The City of Cape Town has evicted 80-year-old Kenneth Blaine, centre, along with his family members, from the Woodstock home he has lived in for 43 years. Pictured from left to right are family friend Elliot Pires, Jo-Ann Blaine, Kenneth Blaine, or Uncle Kenny as he is affectionately known, Keanu Blaine, and Alain Blaine. Photo: David Ritchie / African News Agency (ANA)
The City of Cape Town has evicted 80-year-old Kenneth Blaine, centre, along with his family members, from the Woodstock home he has lived in for 43 years. Pictured from left to right are family friend Elliot Pires, Jo-Ann Blaine, Kenneth Blaine, or Uncle Kenny as he is affectionately known, Keanu Blaine, and Alain Blaine. Photo: David Ritchie / African News Agency (ANA)

Tale of two cities: Property costs soar as the poor get evicted or houses demolished

By Chevon Booysen Time of article published Sep 18, 2019

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Cape Town – In yet another tale of two cities, the cost of property in the Cape Town CBD has reached unprecedented levels, a new study has shown, as housing woes have worsened for some of the metro’s poorest residents.

The CBD is largely white, the poorest almost exclusively black African and coloured. In Woodstock, 80-year-old Kenneth Blaine and his family spent Monday night destitute after they were evicted from the home they had lived in for 43 years. 

This while in Hout Bay residents yesterday protested the City's decision to use land for a depot instead of for affordable housing in the overcrowded and poor coloured part of the seaside area with some of South Africa's most expensive real estate, white-owned, alongside.

As "A Year in Review" by the Cape Town Central City Improvement District (CCID) - released yesterday - showed, new property developments in the City were worth in excess of R950 million, and 39 new developments worth in excess of R13.5 billion were either recently completed, under construction or in the pipeline, housing activists disrupted an auction of Blaine's house.

Activist group Reclaim the City's Woodstock spokesperson, Faghmeeda Ling, said the City had told the family only on Monday that the house was on the auction list.

“On Monday afternoon the sheriff arrived at 29 Plein Street in Woodstock and moved Uncle Kenny Blaine, his family, and all their belongings on to the street. 

"Kenny had lived in the house for over 40 years. Reclaim the City members, many of whom have themselves been evicted, sat with him on the pavement the whole night to keep him company and help him protect his few belongings from thieves,” said Ling.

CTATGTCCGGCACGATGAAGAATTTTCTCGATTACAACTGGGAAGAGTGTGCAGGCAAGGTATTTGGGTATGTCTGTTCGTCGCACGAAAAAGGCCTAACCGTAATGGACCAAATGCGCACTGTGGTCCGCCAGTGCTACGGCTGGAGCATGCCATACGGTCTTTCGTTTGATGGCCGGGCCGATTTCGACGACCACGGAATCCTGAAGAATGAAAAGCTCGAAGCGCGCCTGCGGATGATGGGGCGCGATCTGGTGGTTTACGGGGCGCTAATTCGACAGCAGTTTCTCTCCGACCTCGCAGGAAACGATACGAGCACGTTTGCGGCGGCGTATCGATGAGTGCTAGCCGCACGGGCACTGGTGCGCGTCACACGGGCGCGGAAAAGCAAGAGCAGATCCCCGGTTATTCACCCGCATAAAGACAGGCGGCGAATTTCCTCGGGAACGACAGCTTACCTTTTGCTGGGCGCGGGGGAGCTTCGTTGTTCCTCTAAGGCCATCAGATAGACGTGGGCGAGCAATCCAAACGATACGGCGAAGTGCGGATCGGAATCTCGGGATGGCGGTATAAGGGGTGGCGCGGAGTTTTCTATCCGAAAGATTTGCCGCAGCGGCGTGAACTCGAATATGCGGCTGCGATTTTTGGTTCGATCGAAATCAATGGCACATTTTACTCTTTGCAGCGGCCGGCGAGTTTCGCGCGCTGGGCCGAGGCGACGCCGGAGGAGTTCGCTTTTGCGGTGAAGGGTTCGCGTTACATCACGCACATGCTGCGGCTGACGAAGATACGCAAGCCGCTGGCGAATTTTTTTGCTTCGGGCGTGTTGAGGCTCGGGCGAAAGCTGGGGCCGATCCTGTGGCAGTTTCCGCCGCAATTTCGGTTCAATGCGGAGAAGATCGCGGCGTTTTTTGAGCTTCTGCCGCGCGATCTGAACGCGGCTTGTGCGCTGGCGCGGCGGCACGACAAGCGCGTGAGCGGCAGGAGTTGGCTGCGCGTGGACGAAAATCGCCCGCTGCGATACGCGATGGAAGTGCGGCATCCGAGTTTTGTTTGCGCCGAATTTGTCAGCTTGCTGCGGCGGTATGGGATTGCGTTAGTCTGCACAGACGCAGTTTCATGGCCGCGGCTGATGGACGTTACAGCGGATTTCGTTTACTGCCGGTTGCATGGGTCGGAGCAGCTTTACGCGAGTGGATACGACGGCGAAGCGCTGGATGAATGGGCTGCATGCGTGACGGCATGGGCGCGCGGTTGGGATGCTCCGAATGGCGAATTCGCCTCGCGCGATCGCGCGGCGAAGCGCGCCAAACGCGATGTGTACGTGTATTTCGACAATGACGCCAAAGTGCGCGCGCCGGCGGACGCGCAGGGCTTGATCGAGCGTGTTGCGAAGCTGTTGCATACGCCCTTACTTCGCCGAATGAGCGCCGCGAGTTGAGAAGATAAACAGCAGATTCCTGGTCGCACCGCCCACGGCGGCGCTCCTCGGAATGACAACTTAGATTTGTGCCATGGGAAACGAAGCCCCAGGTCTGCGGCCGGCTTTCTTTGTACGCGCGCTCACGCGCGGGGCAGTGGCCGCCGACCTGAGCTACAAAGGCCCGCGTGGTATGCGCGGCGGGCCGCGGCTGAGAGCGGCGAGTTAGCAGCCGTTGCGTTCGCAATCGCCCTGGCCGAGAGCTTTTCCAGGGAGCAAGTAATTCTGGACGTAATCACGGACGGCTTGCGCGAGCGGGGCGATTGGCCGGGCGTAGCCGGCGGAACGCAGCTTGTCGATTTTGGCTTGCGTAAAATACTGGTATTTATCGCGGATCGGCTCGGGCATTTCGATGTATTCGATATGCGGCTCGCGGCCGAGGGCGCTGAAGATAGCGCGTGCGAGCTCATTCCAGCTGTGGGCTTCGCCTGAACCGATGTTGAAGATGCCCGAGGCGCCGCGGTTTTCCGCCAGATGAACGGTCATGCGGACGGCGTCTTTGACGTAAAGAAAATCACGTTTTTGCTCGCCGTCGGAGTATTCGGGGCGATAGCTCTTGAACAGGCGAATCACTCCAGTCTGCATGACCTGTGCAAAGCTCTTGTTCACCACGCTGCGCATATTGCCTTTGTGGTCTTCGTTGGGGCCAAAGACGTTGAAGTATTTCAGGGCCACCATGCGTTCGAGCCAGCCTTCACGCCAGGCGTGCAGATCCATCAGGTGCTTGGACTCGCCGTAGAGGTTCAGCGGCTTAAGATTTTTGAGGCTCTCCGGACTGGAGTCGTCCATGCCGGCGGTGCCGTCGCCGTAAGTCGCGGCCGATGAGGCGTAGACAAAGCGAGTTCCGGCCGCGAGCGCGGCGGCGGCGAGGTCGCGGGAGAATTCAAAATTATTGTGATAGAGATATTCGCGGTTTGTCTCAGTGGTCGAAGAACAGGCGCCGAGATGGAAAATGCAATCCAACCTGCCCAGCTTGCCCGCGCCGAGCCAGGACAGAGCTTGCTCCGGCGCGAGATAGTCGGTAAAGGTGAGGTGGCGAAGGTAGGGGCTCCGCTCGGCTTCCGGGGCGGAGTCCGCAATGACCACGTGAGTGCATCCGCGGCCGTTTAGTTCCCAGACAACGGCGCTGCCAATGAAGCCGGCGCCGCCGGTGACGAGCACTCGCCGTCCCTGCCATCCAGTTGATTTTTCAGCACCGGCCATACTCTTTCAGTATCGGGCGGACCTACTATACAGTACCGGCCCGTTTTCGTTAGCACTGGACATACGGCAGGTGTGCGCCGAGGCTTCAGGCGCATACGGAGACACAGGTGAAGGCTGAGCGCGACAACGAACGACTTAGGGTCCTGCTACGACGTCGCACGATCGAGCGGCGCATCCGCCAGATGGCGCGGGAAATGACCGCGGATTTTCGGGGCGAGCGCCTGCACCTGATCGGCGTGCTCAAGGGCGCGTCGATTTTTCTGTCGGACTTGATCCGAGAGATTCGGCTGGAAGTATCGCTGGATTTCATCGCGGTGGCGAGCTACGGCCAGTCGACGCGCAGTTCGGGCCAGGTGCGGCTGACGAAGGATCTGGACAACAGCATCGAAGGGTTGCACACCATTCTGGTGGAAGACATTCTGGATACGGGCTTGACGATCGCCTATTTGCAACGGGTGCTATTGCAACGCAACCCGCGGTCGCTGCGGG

According to the CCID report, property in the Central City had soared by nearly 40%, from R30.628bn in 2016/17 to R42.860bn in 2018/19.

An additional six new developments worth in excess of R968m have been reported this year thus far, report researcher and economic research analyst Sandra Gordon found.

Blaine said yesterday that the house's deed was in his deceased mother's name, and that he has been trying to take ownership of the property since 1981. The family said the rent payments

were up to date. 

“It is really sad that the City

does not care about poor people.

We sat with Uncle Kenny the whole

night on Monday, we tried to go to

homes but they said they were full. 

"If the City of Cape Town wishes to

evict Uncle Kenny then they must

ensure he will not be made homeless

and if necessary provide him with

emergency housing. Nobody should

be sent to a relocation camp,” Ling

said. 

City spokesperson Luthando

Tyhalibongo said the City had

been engaging with the occupants

since 2014 and had followed due

processes.

“A notice was served on the

occupants in July 2019. 

Numerous

extensions were granted to the

occupants since 2014 to vacate the

property and they were granted

adequate time to find alternative

accommodation. 

The family has

today reoccupied the property,

illegally. The City is reviewing its

position,” he said. 

Cape Town mayor Dan Plato, in

responding to a question on the high

cost of property in the CBD, taking

into consideration most locals can’t

afford to buy property in the CBD,

as well as responding to a request

for comment on how this impacts

affordable development in the CBD,

said: “In the challenging economic

times being experienced across South

Africa, we have managed to retain

the lowest unemployment levels in

the country. 

"The value of property is

one of the indications of the health

of an economy, and with a healthy

economy more job opportunities are

created for our residents. 

“In addition to our housing

policy that aims to link communities

with transport and business hubs, we

also have a number of low-cost and

social housing programmes in and

close to the city to make sure that we

foster an inclusive society that can

benefit from our growing economy.”

Cape Times

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